This print depicts the massive sandstone Triton fountain installed in the Neuen Bau in Nuremberg (now Maximiliansplatz), in 1689, to commemorate the Emperor Leopold i’s victories during Spring-Summer 1687 in the campaign against the Turks, and the coronation on 9 December 1687, of his son, Joseph (1678–1711), as King of Hungary. Incorporated in the ornamental ironwork railing enclosing the fountain are imperial insignia and emblems, and a tablet memorialising these events (reproduced as details across the top of the print). It is a valuable document, as the railing has since been lost and successive restorations have greatly altered the appearance of the fountain.1

The sculptor, generally identified as Johann Leonhard Bromig (1670–1740),2 took as his model Bernini’s fountain in the Piazza Barberini in Rome (1642–1643), mediated through an unidentified source. It is Bromig’s first known project and also the earliest print of Johann Georg Erasmus, the son of the designer and cabinet-maker Georg Caspar Erasmus, who became a prolific draughtsman and architect in Nuremberg.3

These impressions are known to the writer

● Berlin, Staatliche Museen zu Berlin – Preußischer Kulturbesitz, Kunstbibliothek, OS 3606 (image)4 ● Budapest, National Széchényi Library, Sándor Apponyi collection, M. 553 (record) ● Nuremberg, Stadtbibliothek5 ● Strasbourg, Bibliothèque nationale et universitaire, C.VII.108 (record)

references Christian Gottlieb Müller, Verzeichniss vom Nürnbergischen topographisch-historischen Kupferstichen und Holzschnitten (Nuremberg 1791–1801), p.159 no. 8; F.W.H. Hollstein, German etchings, engravings & woodcuts 1400–1700, viii (Amsterdam 1968), p.25

The "Tritonbrunnen" in the Maximiliansplatz, Nuremberg (image source)
The "Tritonbrunnen" in the Maximiliansplatz, Nuremberg (image source)

1. Georg Dehio, Handbuch der Deutschen Kunstdenkmäler. Bayern, I: Franken (Munich & Berlin 1999), p.794.

2. An alternative attribution to Johann Jacob Sommer (1645–1715), of Künzelsau, Baden-Württemberg, is proposed by Erich Mulzer, ‘Der Tritonbrunnen auf dem Maxplatz – ein Stück unbekanntes Nürnberg?’ in Nürnberger Altstadtberichte 19 (1994), pp.27–62; cf. Mulzer’s entries ‘Bromig, Schreiner-, Holzschnitzer- und Bildhauerfamilie’ and ‘Tritonbrunnen’ in Stadtlexikon Nürnberg, edited by Michael Diefenbacher and Rudolf Endres (Nuremberg 2000).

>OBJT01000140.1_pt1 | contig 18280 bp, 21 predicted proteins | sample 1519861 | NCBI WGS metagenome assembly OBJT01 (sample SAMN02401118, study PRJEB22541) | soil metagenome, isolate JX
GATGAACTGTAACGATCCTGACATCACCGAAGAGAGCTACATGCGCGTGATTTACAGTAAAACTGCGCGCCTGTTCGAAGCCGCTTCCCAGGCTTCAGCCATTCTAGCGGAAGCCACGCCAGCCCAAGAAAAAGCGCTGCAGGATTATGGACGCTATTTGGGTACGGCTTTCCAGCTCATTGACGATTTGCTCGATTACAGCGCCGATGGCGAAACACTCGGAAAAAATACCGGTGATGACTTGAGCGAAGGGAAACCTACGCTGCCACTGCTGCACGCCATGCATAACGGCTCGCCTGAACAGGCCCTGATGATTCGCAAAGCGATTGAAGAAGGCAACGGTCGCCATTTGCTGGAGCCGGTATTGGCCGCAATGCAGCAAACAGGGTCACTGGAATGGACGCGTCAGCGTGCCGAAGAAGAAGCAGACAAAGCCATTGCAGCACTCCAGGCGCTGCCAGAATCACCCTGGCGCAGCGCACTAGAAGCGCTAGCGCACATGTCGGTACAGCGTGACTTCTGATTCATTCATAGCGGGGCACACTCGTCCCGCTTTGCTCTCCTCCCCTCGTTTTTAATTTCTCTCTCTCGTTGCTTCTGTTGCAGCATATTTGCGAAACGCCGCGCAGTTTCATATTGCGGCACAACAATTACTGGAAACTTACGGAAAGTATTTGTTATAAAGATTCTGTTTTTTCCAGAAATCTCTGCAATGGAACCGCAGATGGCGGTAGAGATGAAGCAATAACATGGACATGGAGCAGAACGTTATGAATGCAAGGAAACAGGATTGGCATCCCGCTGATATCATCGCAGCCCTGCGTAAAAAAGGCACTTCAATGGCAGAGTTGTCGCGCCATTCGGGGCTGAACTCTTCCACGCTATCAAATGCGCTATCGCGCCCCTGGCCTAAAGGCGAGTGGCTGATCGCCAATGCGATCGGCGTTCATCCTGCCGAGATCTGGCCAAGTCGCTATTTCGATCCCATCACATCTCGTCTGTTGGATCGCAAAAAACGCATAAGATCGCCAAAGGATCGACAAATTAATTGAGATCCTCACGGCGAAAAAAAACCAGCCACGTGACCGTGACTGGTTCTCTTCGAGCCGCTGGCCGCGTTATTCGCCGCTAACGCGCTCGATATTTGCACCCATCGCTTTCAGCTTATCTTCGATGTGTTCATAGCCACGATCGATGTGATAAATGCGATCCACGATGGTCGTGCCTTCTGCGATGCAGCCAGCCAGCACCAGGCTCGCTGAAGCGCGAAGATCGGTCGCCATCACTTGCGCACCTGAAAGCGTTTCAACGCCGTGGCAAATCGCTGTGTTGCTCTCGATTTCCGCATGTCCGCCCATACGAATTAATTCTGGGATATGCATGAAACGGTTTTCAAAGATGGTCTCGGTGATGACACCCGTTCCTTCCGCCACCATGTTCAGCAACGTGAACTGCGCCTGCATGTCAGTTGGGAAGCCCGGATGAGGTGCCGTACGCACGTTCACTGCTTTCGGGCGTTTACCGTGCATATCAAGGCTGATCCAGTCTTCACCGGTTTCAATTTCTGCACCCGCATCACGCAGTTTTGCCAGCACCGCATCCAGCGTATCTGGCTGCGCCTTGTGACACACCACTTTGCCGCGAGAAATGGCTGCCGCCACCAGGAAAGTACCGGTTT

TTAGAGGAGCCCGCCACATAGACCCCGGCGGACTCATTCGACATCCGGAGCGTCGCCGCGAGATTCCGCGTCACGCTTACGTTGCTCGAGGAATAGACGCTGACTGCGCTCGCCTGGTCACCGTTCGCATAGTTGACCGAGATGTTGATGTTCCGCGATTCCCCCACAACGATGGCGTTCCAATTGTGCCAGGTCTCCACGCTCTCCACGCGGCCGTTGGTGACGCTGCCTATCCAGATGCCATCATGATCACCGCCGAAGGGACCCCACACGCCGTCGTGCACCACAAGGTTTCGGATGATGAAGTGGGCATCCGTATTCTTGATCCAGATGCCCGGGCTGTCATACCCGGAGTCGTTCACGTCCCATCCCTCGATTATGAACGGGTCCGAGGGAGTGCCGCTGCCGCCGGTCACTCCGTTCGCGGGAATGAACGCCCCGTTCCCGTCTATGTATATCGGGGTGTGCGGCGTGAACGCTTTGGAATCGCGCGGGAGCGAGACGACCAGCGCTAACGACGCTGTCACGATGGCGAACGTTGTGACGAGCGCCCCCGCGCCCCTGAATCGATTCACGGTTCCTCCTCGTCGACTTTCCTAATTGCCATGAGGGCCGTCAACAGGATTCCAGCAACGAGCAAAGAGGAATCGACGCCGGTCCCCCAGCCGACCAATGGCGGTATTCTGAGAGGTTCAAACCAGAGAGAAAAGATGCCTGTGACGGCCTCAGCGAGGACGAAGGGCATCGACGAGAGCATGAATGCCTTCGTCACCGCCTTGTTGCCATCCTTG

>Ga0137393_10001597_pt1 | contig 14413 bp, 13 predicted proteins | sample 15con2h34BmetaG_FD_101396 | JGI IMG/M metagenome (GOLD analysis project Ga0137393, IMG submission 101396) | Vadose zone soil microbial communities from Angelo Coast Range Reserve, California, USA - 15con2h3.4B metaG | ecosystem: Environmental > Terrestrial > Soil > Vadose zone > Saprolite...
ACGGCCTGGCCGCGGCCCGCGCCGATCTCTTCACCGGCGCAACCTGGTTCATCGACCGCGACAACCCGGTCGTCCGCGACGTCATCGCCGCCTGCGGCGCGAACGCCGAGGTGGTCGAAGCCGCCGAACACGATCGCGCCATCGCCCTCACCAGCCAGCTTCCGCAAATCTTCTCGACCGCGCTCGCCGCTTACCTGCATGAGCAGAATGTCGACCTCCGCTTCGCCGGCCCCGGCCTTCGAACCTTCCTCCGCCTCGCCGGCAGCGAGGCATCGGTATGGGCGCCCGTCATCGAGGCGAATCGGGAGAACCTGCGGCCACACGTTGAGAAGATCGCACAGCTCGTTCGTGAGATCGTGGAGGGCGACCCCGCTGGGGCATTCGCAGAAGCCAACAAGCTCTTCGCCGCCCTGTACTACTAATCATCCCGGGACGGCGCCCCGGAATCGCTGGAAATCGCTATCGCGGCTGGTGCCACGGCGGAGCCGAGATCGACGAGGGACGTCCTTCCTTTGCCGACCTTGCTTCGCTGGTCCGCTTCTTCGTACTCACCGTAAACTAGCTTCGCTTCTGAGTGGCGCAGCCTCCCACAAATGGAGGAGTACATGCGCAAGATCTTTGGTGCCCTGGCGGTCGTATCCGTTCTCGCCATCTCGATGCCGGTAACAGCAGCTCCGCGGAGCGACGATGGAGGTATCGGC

3. Christoph Gottlieb von Murr, Beschreibung der vornehmsten Merkwürdigkeiten in des H.R. Reichs freyen stadt Nürnberg und auf der Hohen Schule zu Altdorf (Nuremberg 1778), p.380, credits J.G. Erasmus for the drawing only, stating ‘Glotsch scul. Ein Bogen in Folio. Die Platte ist im Archiv’. Christian Ludwig Glotsch (d. 1719) is known for engraving other drawings by J.G. Erasmus, whose principal publication is a work on the Orders of columns, issued at Nuremberg, by David Funck and Christian Sigmund Froberger, about 1685; see British Archi­tectural Library, Early printed books 1478–1840 (Munich 2003), no. 3844.

4. Katalog der Ornamentstichsammlung der Kunstbibliothek Berlin (Berlin 1939), no. 3606. Deutsche Digitale Bibliothek (image).

5. Katalog der historischen Ausstellung der Stadt Nürnberg auf der Jubiläums-Landes-Ausstellung (Nuremberg 1906), no. 776; Dictionary of Art, 10, p.445.